Nearly three years following the arrest – and subsequent flight from justice – of Nissan Motor Co. (OTCPK:NSANY) Chairman Carlos Ghosn for alleged financial misdeeds, the automaker is struggling to regain stability and momentum after the related falling out with its one-time alliance partner, French automaker Renault SA (OTCPK:RNLSY).
The worldwide collapse of automotive production in the second quarter, a consequence of the global pandemic, has further wounded an already-hobbled Nissan.
Key to Nissan’s recovery is a return to profitability, which likely hinges on success in its most important and profitable market, the U.S. Sales in the U.S. reached a peak of about 1.6 million in 2017, falling to 1.2 million for the fiscal year ended on March 31.
Steep Loss, Shrinking Capacity
In May, Nissan posted a $6.2 billion loss and announced a program to cut global vehicle-making capacity. The automaker has been operating manufacturing capacity to produce about seven million light vehicles, though it barely can sell five million.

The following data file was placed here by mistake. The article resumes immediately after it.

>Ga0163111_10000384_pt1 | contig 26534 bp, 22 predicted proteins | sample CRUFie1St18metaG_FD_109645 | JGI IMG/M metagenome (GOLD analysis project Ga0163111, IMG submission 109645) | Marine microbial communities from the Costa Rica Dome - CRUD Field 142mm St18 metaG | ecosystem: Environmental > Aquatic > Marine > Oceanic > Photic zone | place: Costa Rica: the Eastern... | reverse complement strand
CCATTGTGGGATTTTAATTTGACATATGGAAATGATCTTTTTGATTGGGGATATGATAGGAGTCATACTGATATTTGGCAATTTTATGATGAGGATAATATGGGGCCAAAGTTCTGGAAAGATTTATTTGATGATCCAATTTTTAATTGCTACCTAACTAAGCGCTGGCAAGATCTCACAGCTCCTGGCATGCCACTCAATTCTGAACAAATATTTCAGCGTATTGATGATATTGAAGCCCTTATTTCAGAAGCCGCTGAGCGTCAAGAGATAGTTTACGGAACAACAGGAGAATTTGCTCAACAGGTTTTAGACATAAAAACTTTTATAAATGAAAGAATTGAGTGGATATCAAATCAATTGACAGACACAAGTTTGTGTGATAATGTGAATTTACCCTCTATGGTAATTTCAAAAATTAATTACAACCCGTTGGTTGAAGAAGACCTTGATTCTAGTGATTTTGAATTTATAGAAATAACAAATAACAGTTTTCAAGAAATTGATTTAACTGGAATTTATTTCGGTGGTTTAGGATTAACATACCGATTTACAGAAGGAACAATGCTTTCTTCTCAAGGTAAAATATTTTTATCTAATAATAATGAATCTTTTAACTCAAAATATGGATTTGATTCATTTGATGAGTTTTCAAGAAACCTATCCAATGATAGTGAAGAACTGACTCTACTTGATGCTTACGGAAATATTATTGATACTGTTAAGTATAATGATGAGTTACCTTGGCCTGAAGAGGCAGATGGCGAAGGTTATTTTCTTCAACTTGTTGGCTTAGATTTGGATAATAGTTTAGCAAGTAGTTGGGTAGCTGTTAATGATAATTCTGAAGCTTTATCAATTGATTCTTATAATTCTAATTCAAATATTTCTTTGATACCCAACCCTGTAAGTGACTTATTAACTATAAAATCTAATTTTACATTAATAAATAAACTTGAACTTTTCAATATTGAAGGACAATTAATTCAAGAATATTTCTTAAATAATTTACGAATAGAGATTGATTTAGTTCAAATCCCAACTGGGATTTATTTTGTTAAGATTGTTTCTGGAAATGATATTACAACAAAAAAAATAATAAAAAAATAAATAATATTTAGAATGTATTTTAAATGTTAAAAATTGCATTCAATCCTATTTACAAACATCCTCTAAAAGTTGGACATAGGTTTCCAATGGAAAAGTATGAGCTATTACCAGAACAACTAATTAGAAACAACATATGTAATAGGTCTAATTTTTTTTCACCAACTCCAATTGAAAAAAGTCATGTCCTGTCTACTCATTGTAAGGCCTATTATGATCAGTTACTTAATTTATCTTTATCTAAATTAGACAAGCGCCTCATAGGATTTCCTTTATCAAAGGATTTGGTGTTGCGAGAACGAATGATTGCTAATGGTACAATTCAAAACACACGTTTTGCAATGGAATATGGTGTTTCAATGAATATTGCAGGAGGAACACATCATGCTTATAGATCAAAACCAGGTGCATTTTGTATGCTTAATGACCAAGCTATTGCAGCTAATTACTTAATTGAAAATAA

CEO Makoto Uchida said he hoped Nissan would be generating positive cash flow by the end of 2021. Nissan also said it would be cooperating more closely with Renault, which owns 40% of its shares. The cooperation entrails Nissan’s focusing efforts on Japan, China and the U.S. – while letting Renault SA concentrate on Europe and Latin America. (A third alliance partner, Mitsubishi Motors (OTCPK:MMTOF), will put its efforts toward the southeast Asian market). Under the restructuring, Nissan is cutting global capacity to 5.4 million vehicles.
Among the Nissan plants to survive the cut is its massive complex in Smyrna, Tennessee, where the new third-generation Rogue is being built. To maximize capacity for Rogue, Nissan is moving production of the Altima sedan to its plant in Canton, Mississippi, which until now had been devoted mostly to trucks